Thursday 10th September
Today with beautiful sunny Autumnal weather we jumped back into the trusty Kia for the last time and drove through Edinburgh’s not very busy peak hour traffic to its neighbour city Glasgow one hour away. Glasgow is no longer a bleak drab city, quite the opposite. Its freeway access is second to none and the cityscape is stately, modern, clean and energising.
We made our way directly to the Kelvingrove Art Gallery which is an amazing Victorian purpose-built palace designed for presentations of all kinds.
It has a huge hall with pipe organ on the second floor and organ recitals everyday. Installations of all kinds are everywhere and some sort of major production was being staged in the ground floor studio. It is a very happening place indeed.
Our goal was to see Salvador Dali’s wonderful Christ of St John of the Cross which is a stunning treatment of the cosmic impact of the crucifixion. Spanish born Dali was an unusual figure and produced extraordinary contemporary art but later in life believed that he was the recipient of a vision and turned to some religious themes in his painting. He was received into the Church personally by the Pope at the time who gave his blessing to his religious art work. This painting has always meant a lot to me and it was wonderful to see it in reality. It is much larger than I thought it would be and a very moving experience.
Moving on from Glasgow we drove the M8 South back into England, past Thomas Carlyle’s birthplace and stopped off at the wonderful historical town of Carlisle with its ancient Norman and Gothic cathedral. Below is the sort of scenery we passed on the way to Carlisle on an absolutely gorgeous Autumn day in England
Two shots of the exterior of the Carlisle Cathedral in beautiful red stone.
In its first incarnation in the C13th it was a Romanesque cathedral with the normal “fat” round and shorter columns. Some of these were broken down for the stones for defence by Cromwell’s men but quite a distinct section remains.
The Gothic section was added in C14th and is restrained and dignified. The nave is relatively short. The sanctuary was covered by a platform today because the local Trinity Grammar School has an academic presentation tonight. The C16th grammar students have left their mark on the choir stalls with their Etonian like graffiti, names and even family crests.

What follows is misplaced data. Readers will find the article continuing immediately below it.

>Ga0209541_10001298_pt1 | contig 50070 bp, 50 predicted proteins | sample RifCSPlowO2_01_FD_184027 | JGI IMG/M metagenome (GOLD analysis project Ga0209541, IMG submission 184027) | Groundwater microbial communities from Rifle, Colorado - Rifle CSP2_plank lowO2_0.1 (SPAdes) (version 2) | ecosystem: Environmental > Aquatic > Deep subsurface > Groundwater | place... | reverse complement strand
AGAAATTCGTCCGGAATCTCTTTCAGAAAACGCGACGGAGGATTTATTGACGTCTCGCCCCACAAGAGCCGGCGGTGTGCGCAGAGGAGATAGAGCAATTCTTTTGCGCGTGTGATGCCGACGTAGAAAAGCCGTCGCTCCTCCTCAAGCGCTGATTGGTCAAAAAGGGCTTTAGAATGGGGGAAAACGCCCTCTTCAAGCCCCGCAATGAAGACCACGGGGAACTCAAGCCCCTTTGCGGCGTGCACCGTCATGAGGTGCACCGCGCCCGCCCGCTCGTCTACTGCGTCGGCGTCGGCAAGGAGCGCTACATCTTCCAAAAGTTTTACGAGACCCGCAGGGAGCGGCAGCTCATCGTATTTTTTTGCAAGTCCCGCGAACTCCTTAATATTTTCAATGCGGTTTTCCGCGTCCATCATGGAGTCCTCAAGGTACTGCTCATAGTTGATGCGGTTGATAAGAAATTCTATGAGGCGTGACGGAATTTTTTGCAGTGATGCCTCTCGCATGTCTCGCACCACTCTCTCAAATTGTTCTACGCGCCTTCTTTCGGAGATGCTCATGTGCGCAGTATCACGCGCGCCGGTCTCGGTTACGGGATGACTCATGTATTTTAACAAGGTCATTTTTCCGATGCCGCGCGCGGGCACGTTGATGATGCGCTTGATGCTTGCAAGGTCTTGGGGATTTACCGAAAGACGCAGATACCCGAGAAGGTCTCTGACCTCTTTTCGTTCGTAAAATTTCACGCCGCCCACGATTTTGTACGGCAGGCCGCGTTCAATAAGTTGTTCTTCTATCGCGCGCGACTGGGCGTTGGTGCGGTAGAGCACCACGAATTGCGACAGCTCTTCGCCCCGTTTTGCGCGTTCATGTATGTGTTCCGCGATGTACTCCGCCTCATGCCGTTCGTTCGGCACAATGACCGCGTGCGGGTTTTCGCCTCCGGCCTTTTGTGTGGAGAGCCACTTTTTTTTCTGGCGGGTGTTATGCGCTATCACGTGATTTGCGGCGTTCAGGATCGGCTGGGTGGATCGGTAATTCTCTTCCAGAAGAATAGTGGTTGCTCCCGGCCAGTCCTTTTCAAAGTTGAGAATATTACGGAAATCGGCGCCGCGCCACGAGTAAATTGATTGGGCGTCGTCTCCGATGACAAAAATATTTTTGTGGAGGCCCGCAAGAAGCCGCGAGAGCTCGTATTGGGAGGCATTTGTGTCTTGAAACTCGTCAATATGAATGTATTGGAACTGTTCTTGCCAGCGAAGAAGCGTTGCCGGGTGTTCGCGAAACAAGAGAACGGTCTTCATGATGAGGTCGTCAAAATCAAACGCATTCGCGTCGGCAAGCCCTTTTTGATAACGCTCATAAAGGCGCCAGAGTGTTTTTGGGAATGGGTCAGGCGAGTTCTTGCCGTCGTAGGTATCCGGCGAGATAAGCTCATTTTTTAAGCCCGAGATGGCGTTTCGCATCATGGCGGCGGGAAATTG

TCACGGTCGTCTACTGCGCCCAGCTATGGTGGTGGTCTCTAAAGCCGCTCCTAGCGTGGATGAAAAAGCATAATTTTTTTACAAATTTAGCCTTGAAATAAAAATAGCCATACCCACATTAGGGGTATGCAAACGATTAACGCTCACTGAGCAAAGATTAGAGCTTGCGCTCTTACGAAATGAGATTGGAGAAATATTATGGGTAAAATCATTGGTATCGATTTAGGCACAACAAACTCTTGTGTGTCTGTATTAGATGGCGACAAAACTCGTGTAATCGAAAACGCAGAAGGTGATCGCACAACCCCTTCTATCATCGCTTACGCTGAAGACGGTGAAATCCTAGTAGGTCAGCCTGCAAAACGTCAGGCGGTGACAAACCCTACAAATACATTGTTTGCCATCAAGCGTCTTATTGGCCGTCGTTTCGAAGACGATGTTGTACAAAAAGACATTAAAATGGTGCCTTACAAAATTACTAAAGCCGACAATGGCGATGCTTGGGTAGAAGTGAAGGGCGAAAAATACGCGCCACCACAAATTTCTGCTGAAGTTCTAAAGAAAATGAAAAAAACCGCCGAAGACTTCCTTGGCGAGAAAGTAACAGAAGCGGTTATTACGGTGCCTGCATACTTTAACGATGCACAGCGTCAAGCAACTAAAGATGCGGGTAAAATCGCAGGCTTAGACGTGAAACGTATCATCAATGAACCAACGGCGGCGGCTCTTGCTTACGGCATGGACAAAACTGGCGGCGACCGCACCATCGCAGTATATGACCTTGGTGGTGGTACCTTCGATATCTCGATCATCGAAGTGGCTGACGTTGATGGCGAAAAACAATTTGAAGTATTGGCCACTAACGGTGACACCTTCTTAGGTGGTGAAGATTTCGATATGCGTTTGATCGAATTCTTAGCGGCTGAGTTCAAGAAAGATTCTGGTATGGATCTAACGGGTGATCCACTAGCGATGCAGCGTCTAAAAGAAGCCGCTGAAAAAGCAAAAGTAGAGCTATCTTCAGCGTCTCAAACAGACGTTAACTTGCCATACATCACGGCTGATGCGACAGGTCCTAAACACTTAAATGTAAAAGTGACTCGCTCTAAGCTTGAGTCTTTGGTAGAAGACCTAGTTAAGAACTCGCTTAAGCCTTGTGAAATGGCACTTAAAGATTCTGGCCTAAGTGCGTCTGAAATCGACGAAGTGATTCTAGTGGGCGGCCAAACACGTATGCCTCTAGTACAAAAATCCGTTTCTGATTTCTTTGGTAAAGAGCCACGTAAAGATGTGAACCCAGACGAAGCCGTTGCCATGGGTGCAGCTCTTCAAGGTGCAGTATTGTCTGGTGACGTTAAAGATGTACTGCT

organ, stalls, grafitti in Carlisle Cathedral
On the back of the ancient choir stalls are wonderful C16tth paintings, some badly damaged but others in good shape, depicting the twelve apostles and several saints. Some wonderful carving from Henry VIII’s time remains from Lancelot Salkeld, the last Prior of the ancient Abbey alongside the church. Apparently he kept his job by offering his skills and they are memorable including Henry’s coat of arms and several portraits in wood allegedly of Henry’s forbears (one of whom is the Roman emperor Severus who was of course an African as the carving shows!..(carving was on the other side of the Salkeld screen)
For me a particular treat was the memorial to William Paley, the biologist whose writings on the evidence for creation in defence of divine creation were forrmely required study for all Oxford entrants. In a way he was the most famous supporter of “intelligent design”. He is buried at Carlisle with his two wives (the first died).
The old abbey is still very much in evidence and the crypt is now an excellent tea room. The grounds of Carlisle are peaceful, treed and very inviting.
From Carlisle we drove through the wonderful Lakes District of northern England, draped in late afternoon sun in gorgeous Derwent colours and we are now happily ensconced in the Crown Plaza ready to fly out early tomorrow morning to Munich, then Singapore then Melbourne.
So this little pilgrimage comes to an end and I thank the faithful who have followed or tuned in from time to time. We have seen much to digest and ponder upon in the years ahead. We have been both encouraged and dismayed by some aspects of “church”. We have travelled quite close to political turmoil throughout Europe including terrorism in Turkey and Belgium, Financial brinkmanship and distress in Athens and refugee trauma in Calais, Greece and Germany. Finally we joined the Queen in Edinburgh to celebrate the longest reign of a reigning monarch. Whatever your views of the monarchy, she has worked hard, long and consistently for the good of others and from our observation, lived relatively simply compared with some of the palaces of other leaders in the past. We pray God for a safe flight home and give thanks for the privilege of sharing some of this experience with you fellow pilgrims.